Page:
It is difficult to have a discussion about jewelry without including pieces from the collection of the Marquess of Londonderry. One fine example, among many fine examples in the collection, is a diamond and turquoise necklace. It is mounted in silver and gold, typical of the era in which it was created. It was purchased by the wife of the third Marquess of Londonderry in 1820.
Iranian turquoises are considered to be among the finest in the world. Her Imperial Majesty Empress Farah of Iran, the widow of the late Shah of Iran, wore turquoise jewels remarkable for not only their workmanship, but also the size of the turquoise stones themselves. Some of the pieces include a necklace of nine pendants set with diamonds, a parure consisting of tiara, necklace, and earrings, and another parure with the tiara and earrings (note that the stones in this tiara are significantly larger than in the previous one and in a different setting).
Queen Margrethe of Denmark has worn a lovely turquoise and diamond bandeau which she inherited from her mother, Queen Ingrid, seen here wearing the tiara, as well as other pieces of turquoise jewelry. The bandeau is a simple piece, but it is most attractive with a daisy flower design. Her Majesty also owns a pendant necklace, earrings, and brooch of turquoise.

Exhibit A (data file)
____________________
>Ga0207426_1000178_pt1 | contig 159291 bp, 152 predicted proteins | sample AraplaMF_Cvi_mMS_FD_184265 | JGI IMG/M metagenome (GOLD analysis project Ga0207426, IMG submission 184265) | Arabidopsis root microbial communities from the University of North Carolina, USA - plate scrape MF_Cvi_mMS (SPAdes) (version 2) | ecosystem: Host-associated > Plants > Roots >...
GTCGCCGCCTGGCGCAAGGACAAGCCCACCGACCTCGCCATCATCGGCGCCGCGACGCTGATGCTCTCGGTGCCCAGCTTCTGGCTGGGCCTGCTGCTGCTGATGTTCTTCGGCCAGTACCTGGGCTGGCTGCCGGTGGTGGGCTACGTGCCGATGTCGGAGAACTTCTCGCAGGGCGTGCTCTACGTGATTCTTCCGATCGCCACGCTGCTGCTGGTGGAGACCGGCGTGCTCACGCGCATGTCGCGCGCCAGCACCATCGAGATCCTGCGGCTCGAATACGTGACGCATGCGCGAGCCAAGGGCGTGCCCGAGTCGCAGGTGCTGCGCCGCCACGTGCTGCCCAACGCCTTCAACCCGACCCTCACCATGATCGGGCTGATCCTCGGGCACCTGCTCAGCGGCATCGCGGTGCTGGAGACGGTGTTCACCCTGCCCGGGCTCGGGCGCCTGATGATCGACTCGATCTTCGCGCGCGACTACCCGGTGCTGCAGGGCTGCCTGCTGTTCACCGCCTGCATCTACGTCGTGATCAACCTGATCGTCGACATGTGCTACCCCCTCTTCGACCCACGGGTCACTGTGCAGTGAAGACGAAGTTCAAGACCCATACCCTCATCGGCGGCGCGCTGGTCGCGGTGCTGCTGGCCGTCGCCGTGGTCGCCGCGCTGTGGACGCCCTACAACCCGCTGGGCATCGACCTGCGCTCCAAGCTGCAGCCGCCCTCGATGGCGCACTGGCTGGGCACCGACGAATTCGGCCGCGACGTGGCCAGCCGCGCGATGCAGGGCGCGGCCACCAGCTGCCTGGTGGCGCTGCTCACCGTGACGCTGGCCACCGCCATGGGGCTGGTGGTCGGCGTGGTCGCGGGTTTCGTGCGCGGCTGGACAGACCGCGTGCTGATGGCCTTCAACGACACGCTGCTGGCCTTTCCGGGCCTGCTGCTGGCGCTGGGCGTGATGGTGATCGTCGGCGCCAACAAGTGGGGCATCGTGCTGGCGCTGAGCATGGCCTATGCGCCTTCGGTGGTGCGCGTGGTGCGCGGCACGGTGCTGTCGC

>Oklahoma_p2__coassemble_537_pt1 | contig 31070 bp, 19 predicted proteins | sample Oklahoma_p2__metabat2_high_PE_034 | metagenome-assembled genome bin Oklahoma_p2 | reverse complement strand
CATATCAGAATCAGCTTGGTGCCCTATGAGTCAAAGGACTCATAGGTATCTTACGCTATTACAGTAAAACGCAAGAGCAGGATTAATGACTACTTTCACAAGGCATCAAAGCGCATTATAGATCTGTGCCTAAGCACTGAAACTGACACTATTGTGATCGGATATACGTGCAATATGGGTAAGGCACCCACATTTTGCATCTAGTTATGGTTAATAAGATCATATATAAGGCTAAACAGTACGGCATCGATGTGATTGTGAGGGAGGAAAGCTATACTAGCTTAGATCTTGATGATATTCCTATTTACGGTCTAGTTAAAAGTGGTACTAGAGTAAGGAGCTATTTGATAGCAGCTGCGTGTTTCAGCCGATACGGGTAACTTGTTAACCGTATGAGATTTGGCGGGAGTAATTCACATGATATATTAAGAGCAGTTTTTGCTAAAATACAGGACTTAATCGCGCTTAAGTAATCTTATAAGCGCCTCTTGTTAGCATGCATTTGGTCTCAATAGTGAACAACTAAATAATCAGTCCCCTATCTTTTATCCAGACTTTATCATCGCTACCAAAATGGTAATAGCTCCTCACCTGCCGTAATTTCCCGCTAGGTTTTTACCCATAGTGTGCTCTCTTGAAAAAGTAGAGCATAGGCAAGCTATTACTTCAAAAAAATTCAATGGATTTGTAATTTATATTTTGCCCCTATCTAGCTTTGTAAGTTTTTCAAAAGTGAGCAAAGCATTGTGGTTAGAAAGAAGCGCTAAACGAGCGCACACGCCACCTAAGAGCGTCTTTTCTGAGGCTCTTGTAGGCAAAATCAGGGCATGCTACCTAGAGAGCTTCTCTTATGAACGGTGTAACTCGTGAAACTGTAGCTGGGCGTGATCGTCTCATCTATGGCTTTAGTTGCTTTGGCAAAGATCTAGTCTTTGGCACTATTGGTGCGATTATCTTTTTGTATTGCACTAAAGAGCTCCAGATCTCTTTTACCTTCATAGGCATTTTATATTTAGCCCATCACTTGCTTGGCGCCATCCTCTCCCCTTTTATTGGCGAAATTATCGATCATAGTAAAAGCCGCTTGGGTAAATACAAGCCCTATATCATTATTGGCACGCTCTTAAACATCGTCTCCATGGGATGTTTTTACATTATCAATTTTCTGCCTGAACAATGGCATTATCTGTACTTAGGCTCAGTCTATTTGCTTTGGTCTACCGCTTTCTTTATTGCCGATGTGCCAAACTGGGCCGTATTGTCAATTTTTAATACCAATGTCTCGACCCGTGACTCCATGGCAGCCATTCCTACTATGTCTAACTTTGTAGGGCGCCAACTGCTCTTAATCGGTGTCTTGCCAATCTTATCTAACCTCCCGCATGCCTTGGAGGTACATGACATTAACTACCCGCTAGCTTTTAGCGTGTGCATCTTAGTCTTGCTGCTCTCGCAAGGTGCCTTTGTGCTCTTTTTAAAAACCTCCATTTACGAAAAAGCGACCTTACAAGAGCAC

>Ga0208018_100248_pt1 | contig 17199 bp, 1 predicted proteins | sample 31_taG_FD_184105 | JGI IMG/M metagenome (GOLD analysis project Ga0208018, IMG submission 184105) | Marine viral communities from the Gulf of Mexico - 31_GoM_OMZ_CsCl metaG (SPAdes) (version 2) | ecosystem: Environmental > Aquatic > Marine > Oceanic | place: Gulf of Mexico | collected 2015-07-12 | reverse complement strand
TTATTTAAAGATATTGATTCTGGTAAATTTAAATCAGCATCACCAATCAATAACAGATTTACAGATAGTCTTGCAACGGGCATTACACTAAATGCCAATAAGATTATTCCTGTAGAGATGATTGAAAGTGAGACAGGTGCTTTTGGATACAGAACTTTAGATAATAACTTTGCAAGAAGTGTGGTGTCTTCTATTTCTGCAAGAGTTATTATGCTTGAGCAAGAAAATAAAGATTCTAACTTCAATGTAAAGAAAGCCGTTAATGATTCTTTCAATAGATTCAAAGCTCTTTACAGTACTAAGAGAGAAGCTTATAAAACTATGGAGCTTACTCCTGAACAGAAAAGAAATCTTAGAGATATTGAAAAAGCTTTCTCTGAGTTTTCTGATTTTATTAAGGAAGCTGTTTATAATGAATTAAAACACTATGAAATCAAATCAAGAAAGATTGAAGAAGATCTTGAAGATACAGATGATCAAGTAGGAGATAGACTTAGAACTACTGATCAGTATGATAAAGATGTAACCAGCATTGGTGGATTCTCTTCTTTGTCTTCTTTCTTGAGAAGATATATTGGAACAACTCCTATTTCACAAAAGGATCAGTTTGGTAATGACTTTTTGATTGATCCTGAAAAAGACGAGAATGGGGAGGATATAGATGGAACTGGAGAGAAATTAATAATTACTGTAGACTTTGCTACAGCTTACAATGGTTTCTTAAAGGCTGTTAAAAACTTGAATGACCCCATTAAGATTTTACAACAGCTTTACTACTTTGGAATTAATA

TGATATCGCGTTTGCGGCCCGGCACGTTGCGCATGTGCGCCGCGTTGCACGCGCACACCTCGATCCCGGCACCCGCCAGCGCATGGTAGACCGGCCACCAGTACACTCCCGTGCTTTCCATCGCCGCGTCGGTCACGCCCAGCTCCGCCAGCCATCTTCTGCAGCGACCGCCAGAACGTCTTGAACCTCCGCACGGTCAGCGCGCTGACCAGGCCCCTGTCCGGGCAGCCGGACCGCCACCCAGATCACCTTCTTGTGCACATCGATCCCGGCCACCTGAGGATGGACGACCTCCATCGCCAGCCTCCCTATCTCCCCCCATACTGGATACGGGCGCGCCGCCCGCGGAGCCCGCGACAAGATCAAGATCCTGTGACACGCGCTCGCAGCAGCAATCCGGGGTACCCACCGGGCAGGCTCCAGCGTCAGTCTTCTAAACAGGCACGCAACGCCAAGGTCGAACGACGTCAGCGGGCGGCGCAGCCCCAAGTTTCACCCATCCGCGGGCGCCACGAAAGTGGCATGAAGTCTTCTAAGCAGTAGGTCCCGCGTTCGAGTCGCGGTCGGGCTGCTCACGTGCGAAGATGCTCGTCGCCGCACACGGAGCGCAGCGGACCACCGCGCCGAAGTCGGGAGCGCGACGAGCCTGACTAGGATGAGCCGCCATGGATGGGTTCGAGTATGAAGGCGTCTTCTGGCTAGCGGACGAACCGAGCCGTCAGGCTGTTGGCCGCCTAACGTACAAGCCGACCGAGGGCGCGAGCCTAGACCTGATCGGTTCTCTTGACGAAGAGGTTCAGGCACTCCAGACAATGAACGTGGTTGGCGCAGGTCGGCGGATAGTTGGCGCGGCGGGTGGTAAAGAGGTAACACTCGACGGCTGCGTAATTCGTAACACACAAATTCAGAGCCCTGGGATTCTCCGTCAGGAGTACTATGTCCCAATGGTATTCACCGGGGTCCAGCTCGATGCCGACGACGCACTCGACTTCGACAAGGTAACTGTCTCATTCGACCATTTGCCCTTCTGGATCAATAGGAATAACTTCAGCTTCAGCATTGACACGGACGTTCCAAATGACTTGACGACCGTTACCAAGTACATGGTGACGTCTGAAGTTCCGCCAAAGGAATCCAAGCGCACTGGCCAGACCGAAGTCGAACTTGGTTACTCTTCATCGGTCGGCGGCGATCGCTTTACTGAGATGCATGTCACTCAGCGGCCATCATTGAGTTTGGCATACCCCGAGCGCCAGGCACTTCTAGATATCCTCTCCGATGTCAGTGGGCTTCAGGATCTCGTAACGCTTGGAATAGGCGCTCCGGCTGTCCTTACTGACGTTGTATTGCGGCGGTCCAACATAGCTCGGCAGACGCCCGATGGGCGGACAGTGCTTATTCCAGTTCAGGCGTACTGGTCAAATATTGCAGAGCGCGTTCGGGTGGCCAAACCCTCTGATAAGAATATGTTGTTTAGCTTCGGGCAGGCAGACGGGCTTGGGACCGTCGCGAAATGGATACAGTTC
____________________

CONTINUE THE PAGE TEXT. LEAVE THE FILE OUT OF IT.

The royal family of Luxembourg recently debuted a small turquoise parure, seen here on Grand Duchess Maria Teresa. The parure apprears to consist of a small tiara, cluster necklace, and earrings. A nice close-up of the necklace can be seen here. HSH Princess Grace of Monaco also wore a small collection of turquoises, consisting of earrings, necklace, and brooch. The royal family of The Netherlands has a small collection of turquoise jewelry, which has been seen on Queen Juliana, Queen Beatrix, Crown Princess Maxima, and Princess Laurentien. There are several pieces, including a large pair of cluster earrings that can be worn or without a drop pendant, a brooch, and a necklace set on a gold chain. These pieces (and many others of the wonderful Dutch Royal Jewels collection) can be viewed here.